Smolensk Kristall told PolishedPrices.com that it started buying from Alrosa in july, and expects to buy about $100 million of rough by December 31. At peak in 2007, Kristall produced cut diamonds worth $404 million. In 2008, this total fell to $280 million. This year, Kristall sources suggest their production will be worth $200 million, rising to as much as $240 million next year.

A source close to Lev Leviev’s Ruis Diamonds — the largest diamond cutter in Russia after the state-owned Kristall — told PolishedPrices.com that “there are some major transactions ahead” that will boost this year’s rough purchasing total, as well as the value of Ruis’s polished output and sales. The source said also the total value of rough bought by Ruis this year was less than last year, and the value of purchases from Alrosa was “considerably less” than in 2008. According to the source, the Leviev enterprise did not buy any Alrosa stones until September. At peak in 2007, Ruis was producing $300 million worth of polished.

Alrosa is the first company which Andreyev, a corporate finance expert, has led as chief executive. He has little career experience outside closed state-owned enterprises, or companies with publicly audited balance-sheets and stock exchange-regulated requirements for accountability. He was drafted from the state railways company into taking charge of Alrosa, after state auditors at the Accounting Chamber reported serious financial problems under Vybornov. At the time, faction-fighting between the federal government and the Sakha region — holders of 51% and 32% of the company’s shareholdings — had led to awkward press leaks about scandal inside the company; oddly expensive transactions in non-core business; and runaway debts.

According to a public statement in July by the Accounting Chamber chairman, Sergei Stepashin, a former prime minister, he had urged action at Alrosa by federal officials, including the Prosecutor-General. Since Vybornov had worked closely for years with the Alrosa board chairman, Finance Minister Alexei Kudrin, this may have proved awkward. And so a discreet arrangement was decided on, and Andreyev ordered to implement it. In effect, Andreyev was told to clean up, and shut up.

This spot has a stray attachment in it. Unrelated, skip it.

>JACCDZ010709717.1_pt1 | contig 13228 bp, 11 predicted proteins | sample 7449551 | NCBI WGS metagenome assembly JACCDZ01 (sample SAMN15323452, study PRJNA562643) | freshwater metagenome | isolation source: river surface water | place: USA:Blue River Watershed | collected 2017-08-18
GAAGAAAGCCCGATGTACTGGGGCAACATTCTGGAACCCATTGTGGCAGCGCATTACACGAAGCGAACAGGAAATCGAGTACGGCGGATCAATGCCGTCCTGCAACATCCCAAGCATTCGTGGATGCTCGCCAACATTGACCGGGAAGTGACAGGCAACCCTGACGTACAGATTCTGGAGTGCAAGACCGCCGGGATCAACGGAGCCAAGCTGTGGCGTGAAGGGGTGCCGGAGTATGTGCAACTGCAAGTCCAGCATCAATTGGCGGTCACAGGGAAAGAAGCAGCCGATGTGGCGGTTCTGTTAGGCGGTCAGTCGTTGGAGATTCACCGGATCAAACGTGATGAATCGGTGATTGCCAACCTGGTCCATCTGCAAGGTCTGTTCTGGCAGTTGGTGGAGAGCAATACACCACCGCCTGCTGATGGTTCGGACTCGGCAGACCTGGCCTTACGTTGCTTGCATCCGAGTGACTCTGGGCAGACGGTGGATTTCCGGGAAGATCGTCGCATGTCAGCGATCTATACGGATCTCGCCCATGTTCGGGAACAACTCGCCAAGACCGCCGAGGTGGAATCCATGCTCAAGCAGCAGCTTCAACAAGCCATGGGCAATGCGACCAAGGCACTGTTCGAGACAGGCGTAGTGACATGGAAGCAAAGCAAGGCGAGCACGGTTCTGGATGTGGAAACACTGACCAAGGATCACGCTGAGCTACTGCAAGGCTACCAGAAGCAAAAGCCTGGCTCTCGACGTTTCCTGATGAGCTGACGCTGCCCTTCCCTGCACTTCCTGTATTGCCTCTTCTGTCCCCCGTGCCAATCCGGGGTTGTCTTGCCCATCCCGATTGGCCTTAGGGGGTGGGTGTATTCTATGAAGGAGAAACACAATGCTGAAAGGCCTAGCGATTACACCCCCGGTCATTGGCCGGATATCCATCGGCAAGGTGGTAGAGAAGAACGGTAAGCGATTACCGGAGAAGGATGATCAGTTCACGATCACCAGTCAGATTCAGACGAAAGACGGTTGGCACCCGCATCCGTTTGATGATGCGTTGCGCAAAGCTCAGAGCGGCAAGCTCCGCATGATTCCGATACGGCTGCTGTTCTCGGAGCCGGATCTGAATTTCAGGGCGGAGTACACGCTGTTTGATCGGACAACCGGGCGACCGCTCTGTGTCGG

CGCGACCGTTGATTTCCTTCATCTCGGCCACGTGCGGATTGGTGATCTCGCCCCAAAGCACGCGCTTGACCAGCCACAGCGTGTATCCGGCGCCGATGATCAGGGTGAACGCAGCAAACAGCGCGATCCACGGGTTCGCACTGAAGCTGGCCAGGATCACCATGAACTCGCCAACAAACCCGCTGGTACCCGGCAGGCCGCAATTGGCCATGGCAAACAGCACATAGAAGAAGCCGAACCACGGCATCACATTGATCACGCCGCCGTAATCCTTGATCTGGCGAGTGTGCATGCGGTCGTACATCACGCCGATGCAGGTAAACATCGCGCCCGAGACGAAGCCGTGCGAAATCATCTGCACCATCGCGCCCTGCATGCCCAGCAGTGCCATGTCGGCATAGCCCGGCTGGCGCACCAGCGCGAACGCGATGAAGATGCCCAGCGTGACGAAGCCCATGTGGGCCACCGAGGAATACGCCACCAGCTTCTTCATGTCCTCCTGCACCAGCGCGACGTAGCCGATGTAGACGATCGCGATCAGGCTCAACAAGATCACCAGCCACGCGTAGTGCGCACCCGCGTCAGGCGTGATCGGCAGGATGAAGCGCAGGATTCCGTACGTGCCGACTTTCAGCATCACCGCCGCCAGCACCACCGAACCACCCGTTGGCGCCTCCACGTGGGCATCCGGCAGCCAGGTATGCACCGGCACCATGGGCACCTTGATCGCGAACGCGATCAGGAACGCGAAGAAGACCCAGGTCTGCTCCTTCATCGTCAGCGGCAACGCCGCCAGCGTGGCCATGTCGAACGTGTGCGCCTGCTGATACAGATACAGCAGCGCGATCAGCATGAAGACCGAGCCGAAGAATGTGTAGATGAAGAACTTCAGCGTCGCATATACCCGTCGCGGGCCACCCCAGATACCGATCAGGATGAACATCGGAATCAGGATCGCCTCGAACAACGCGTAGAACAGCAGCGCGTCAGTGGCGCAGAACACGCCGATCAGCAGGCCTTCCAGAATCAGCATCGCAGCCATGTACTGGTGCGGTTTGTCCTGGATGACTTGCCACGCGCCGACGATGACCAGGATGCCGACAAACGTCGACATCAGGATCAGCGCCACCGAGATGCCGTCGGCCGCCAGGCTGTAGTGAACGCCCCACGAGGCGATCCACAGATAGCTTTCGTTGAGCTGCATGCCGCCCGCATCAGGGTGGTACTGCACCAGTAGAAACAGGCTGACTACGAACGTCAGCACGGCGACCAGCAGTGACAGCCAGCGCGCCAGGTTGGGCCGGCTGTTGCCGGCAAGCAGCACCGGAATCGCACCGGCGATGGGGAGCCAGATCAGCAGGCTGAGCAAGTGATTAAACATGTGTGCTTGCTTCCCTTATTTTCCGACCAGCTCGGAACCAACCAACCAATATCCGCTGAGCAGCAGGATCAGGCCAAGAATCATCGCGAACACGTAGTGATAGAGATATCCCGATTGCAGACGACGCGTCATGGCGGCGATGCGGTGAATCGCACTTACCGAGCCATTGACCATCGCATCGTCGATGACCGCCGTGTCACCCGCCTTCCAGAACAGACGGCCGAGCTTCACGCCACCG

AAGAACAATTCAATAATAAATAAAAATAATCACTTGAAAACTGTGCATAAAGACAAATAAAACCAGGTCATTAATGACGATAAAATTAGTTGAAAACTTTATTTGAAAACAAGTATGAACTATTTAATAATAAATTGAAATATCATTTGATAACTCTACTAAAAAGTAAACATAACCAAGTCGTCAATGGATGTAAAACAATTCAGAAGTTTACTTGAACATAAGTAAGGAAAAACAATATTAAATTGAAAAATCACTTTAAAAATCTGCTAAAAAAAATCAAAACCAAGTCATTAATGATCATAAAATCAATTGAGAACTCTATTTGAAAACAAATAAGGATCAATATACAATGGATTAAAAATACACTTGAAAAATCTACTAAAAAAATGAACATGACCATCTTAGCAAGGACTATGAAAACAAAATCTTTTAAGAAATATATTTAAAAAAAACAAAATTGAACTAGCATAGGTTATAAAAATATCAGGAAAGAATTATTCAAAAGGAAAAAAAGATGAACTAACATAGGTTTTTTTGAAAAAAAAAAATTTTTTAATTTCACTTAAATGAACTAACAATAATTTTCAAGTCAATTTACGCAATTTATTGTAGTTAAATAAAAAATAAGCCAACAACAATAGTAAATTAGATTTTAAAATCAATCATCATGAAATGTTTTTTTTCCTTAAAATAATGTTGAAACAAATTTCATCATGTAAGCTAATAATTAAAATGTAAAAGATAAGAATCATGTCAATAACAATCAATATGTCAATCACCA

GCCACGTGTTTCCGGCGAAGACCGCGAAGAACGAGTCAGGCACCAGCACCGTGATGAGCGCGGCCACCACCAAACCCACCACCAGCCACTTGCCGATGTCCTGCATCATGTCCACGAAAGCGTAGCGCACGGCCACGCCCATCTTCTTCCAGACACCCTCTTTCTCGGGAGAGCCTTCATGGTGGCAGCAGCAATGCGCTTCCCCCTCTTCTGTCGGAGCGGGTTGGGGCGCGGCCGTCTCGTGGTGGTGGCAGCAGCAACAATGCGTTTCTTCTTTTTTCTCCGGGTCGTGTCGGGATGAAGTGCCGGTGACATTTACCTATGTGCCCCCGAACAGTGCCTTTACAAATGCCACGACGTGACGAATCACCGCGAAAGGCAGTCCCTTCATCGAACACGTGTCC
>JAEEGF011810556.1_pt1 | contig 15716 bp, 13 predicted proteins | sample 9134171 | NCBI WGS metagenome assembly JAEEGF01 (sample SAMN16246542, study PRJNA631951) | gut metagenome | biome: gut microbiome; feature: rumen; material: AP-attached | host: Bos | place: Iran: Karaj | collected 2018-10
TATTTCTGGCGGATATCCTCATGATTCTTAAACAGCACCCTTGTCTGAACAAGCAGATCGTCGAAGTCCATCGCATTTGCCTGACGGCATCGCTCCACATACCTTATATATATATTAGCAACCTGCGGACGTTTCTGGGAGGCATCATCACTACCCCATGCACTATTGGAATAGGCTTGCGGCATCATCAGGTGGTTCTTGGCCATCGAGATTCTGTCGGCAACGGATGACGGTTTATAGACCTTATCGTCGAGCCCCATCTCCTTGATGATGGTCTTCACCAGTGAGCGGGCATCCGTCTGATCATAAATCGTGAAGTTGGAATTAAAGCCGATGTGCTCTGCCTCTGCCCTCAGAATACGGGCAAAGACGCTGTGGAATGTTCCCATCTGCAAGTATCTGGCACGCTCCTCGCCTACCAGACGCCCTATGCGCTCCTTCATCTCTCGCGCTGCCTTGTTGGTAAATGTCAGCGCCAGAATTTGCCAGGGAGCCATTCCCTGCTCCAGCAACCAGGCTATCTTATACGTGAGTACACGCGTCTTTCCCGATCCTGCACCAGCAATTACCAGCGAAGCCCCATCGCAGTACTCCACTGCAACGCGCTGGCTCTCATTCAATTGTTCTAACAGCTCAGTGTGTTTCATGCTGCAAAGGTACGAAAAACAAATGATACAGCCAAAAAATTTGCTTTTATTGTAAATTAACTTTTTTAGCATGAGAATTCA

Alrosa insiders have told PolishedPrices.com that Andreyev’s appointment also marked the end of the informal involvement in the company’s affairs of Otar Marganya. Of Georgian origin, with an office at the state-controlled Vneshtorgbank (VTB), Marganya has enjoyed the reputation of being the key mediator between the board chairman, federal Finance Minister Alexei Kudrin, and Sakha president, Vyacheslav Shtirov, as well as the fixer of senior management appointments over several years. Marganya has also played an influential role in asset acquisitions negotiated by Vybornov.

By taking public credit for a series of non-diamond asset selloffs since he took over — at high values booked to state banks without independent audit valuations — Andreyev has indirectly corroborated the speculation that he has been ordered to reduce the debt Alrosa had run up in making these deals. The latest of Andreyev’s announcements, dated November 3, reports the disposal of two gasfield stakes for $620 million. The published announcement says that Alrosa’s “exclusive financial adviser in this deal was VTB Capital. The sale of non-core assets is part of ALROSA’s program aimed at reducing its debt portfolio. All the proceeds from this transaction have been used for repayment of the Company’s debts. During the last quarter ALROSA has reduced its total loan portfolio by RUR 30 billion [$1 billion].” The buyer of the assets is not disclosed. Russian press and Reuters reports claim that VTB was both adviser and buyer of the assets; and that the state bank deal is intended as a temporary expedient to reduce the liabilities on Alrosa’s balance-sheet, and warehouse the assets until a genuine purchaser can be found.

The initiative was Vybornov’s, however, not Andreyev’s. In April, Vybornov announced detailed terms of the selloff of oil, gas and iron-ore assets which Alrosa had been holding. “We have several categories of non-core assets,” Vybornov explained. “First of all, it is non-core companies which were established quite a long time ago and performed some service functions. In this case it is better to have competitive environment among suppliers of goods and services. For instance, sales of explosives are better performed on a competitive basis – this is one part of the task to be solved just by bringing the companies to the open market. Secondly, there are non-core companies related to the fuel-and-power sector, which were established to make ALROSA have its own gas, petroleum, and processing to render it independent. Now there is no such a necessity. We have gas assets in the Yamal Peninsular now put for sale and as I hope they will be sold in May.”